Wave Cottage at Lerryn, Half Acre at Boscastle, Primrose Farm at Skinners Bottom and Kennall
House at Ponsanooth. The Homestead close to Helston is 7.5 acres and has a Wildflower Wood
with over 1000 trees and a further 800 trees for a shelter and wildlife habitat.
There are of course many more gardens in Cornwall, many of them small but beautiful and a lot of
our gardens are Dog Friendly. So don't leave part of the family at home, bring them along as well.
It would be wise to check first with the garden you are intending to visit just to make sure that it is
'dog friendly'. Some of our Cornish gardens are more accessible than others so again if part of
your group is less agile check with the garden to make sure you will enjoy your visit.
For more information on our Cornish Gardens most of them have their own website which will give
you opening days and times, how to get there, what facilities are available and ticket costs.
I was born into the Cornish farming world, my Dad was a farmer and his Dad before him. My early
childhood was spent following my Mum around the farm doing all the chores that went with being a
farmers wife. From milking our cows and collecting eggs, to making Cornish cream from the fresh
milk, this was all part of my life. As was picking fruit, digging potatoes and cutting broccoli. At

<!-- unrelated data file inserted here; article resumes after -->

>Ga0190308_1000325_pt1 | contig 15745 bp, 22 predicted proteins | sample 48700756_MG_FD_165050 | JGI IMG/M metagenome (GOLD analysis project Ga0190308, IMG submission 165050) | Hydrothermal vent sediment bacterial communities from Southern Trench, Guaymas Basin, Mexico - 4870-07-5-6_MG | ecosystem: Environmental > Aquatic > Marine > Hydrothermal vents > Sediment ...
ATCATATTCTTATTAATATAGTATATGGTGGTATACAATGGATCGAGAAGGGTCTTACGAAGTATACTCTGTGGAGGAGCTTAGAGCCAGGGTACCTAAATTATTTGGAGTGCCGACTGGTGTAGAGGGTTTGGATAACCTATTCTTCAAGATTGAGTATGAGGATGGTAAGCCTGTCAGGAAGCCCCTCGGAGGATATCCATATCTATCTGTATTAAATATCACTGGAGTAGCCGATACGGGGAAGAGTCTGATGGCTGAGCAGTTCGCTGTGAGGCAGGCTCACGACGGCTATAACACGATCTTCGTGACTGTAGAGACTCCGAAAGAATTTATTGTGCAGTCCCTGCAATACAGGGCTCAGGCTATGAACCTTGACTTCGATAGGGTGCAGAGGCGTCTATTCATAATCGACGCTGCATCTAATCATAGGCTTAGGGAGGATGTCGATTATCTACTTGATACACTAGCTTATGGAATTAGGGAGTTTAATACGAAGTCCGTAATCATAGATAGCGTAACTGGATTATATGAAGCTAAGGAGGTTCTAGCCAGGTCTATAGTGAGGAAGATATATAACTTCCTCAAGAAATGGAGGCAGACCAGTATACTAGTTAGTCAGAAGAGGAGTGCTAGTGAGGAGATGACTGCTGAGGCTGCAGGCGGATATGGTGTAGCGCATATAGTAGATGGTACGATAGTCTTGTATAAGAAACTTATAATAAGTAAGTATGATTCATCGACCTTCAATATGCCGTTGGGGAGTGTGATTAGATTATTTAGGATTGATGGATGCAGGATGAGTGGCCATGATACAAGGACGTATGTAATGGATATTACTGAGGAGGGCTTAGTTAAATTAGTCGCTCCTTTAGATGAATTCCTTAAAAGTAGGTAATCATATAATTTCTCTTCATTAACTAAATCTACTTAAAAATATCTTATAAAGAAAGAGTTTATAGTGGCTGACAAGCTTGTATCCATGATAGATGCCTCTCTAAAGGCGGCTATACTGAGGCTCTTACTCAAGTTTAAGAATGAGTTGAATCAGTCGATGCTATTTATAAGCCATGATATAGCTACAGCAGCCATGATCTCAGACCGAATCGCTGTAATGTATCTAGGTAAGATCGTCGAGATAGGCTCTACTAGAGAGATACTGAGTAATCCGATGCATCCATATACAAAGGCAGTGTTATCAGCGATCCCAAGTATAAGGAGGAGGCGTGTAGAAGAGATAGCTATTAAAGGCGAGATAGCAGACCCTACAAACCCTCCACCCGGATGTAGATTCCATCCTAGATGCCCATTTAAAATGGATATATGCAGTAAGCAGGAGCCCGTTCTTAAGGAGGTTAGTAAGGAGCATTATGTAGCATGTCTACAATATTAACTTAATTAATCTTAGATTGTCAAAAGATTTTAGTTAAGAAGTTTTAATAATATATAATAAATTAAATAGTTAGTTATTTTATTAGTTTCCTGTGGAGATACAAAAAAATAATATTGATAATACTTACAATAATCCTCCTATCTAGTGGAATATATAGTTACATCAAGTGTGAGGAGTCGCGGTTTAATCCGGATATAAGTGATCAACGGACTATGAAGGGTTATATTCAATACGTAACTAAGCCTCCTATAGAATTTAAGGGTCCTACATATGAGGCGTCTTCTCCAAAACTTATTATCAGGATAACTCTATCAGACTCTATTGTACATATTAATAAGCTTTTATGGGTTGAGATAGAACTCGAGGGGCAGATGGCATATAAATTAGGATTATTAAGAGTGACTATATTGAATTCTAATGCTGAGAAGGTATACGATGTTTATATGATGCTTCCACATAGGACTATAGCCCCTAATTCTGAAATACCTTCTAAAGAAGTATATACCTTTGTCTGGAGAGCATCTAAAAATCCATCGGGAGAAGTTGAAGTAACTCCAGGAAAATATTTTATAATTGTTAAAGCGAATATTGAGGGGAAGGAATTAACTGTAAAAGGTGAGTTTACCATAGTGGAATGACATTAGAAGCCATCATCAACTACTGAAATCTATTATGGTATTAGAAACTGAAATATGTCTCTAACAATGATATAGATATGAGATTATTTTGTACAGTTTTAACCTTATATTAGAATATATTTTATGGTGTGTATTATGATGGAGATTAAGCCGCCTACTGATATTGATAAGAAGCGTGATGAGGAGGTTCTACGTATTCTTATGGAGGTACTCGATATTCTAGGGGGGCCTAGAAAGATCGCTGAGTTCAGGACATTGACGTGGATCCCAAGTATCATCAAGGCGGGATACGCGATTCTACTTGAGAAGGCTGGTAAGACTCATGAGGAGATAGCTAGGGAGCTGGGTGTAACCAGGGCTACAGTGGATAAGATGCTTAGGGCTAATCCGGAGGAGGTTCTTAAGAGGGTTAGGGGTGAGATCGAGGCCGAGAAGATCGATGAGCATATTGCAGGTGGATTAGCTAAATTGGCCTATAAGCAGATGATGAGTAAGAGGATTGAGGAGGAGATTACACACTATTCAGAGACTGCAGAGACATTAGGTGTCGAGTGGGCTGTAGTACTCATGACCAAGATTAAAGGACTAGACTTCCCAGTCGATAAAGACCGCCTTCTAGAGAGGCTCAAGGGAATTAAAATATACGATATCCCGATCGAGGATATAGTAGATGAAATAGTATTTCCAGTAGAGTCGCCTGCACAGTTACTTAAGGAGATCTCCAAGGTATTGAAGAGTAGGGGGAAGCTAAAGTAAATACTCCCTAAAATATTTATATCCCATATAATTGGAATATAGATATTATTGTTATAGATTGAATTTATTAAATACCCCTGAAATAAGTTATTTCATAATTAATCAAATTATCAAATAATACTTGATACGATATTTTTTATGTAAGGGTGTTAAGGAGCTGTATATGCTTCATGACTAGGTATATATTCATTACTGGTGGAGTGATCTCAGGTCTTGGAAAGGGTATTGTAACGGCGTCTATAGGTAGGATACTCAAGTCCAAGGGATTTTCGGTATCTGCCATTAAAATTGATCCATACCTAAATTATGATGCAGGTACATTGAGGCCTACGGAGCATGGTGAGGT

harvest time I would accompany Mum up to the thrashing machine to give the men their lunch and
crib, which is what a mid morning snack is called in Cornwall!
At the age of 18 I married Chris a local Garage owner whom I am still married to today. During our
married life I have been involved in a Sea Rescue Club and showing our German Shepherd Dogs
at dog shows all over the country. As well as running our own Petrol Filling Station and Village
Shop we also opened the Asalt & Battery, a fast food fish and chip takeaway where I spent many
a "Happy" time preparing and frying fish and chips.
Now I am running our website http://www.cornwall4u.com which is a Holiday Accommodation
Directory for Cornwall and with over 250 properties of all types it takes a lot of my time, but I do